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Aso Cabinet E-mail Magazine No.12 (Dec. 25, 2008 - Jan. 1, 2009)
* Next issue will be delivered on January 8, 2009.

"A bold, action-oriented budget to defend people's daily lives"
-- Message from the Prime Minister
(Provisional Translation)

Prime Minister Taro AsoProfile Japanese

I am pleased to announce that the formulation of the fiscal 2009 budget and of the second fiscal 2008 supplementary budget has just been completed.

These budgets are budgets to defend people's daily lives. I wish to name the budget for fiscal 2009 a "bold, action-oriented budget to defend people's daily lives."

The world is on the verge of a once-in-a-century recession. Abnormal economic circumstances demand exceptional responses. By taking bold measures, we aim to extricate ourselves from this recession the earliest of all countries.

In October we passed the first [fiscal 2008] supplementary budget. Following that, the specifics of the second supplementary budget [government proposal] were determined. And today, the fiscal 2009 budget [government proposal] has been completed. We will proceed with the three sets of measures in a seamless manner, as if they were a three-stage rocket.

The total scale of the three packages reaches 75 trillion yen. The total of fiscal spending and tax reductions amounts to 12 trillion yen. Twelve trillion yen is equivalent to 2 percent of gross domestic production (GDP). In the United States this is 1.1 percent and in Europe 1.5 percent, meaning that the scale of these measures is among the very largest of measures undertaken by any country.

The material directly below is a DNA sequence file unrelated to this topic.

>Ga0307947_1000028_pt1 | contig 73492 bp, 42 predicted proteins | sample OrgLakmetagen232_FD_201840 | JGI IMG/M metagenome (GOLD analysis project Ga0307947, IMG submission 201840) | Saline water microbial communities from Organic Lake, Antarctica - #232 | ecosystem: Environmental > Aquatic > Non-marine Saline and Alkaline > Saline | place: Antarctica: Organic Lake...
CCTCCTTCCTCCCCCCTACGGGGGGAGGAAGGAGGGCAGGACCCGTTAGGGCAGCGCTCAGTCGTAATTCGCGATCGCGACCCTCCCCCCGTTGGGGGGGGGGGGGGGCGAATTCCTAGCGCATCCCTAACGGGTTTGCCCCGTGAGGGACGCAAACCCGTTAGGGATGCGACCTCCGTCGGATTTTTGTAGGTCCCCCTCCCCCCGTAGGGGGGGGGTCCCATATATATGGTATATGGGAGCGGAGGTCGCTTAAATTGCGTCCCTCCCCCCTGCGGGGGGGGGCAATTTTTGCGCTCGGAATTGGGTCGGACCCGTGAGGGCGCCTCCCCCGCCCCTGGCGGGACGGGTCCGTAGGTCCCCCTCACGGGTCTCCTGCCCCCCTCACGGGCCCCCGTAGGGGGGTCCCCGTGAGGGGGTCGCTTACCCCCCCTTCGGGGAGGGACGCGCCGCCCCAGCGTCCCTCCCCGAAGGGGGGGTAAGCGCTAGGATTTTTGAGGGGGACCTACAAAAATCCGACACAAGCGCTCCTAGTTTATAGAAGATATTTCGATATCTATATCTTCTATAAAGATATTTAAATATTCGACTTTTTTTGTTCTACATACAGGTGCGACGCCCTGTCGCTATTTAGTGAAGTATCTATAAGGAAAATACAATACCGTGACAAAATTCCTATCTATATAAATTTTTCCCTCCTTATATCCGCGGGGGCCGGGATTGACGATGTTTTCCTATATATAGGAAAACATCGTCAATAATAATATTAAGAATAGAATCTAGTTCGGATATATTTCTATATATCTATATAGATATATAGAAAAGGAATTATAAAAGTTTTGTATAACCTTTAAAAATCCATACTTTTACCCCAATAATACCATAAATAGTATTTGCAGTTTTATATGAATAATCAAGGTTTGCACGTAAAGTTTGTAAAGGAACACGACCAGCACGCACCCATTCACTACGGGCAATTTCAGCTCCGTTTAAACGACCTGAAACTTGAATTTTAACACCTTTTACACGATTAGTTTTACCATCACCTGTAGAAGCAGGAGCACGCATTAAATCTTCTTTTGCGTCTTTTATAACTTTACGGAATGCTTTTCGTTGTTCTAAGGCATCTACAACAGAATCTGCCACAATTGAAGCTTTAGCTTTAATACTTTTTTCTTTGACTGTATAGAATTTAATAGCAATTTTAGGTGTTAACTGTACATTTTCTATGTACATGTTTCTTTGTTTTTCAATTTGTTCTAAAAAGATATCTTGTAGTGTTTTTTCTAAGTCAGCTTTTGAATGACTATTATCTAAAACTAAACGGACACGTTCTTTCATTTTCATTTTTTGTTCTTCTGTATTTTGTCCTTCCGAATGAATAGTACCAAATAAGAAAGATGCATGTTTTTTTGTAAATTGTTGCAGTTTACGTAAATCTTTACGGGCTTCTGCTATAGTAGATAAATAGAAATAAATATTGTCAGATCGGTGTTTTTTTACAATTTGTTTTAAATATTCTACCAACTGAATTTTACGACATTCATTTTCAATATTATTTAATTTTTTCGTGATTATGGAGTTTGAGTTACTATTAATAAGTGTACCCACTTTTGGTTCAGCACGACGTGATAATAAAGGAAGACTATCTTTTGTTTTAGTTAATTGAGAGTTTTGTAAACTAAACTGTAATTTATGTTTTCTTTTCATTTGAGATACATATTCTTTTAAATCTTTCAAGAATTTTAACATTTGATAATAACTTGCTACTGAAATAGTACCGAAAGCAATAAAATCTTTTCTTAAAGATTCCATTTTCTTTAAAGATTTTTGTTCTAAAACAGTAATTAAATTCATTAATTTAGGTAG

First and foremost come measures to save employment.

The most pressing issue of this year-end period is people losing their homes. Employment-promotion housing facilities have already begun to accommodate such people, with decisions already reached on who will live in some 1,000 housing units.

Companies that extend regular employment contracts to temporary staff, students whose tentative employment offers have been cancelled and "freeters" (irregular and part-time or casual employees) who are relatively older will be awarded subsidies of between 500 thousand and 1 million yen. Furthermore, a fund of 400 billion yen will be established for the purpose of creating new jobs. The fund would nurture businesses in future-oriented fields, such as in the areas of nursing care or catering services for the elderly.

Since assuming the office of Prime Minister, I have always worked according to the same system: first, I indicate a broad policy; second, the government and the ruling coalition discuss the policy; and third, I take the final decision.

Throughout this process, there have been twists and turns, which have led some people to suggest that I might be losing my grip. Ultimately, however, I have been able to bring to fruition everything that I have instructed, and I have been able to incorporate everything that I instructed into these budgets.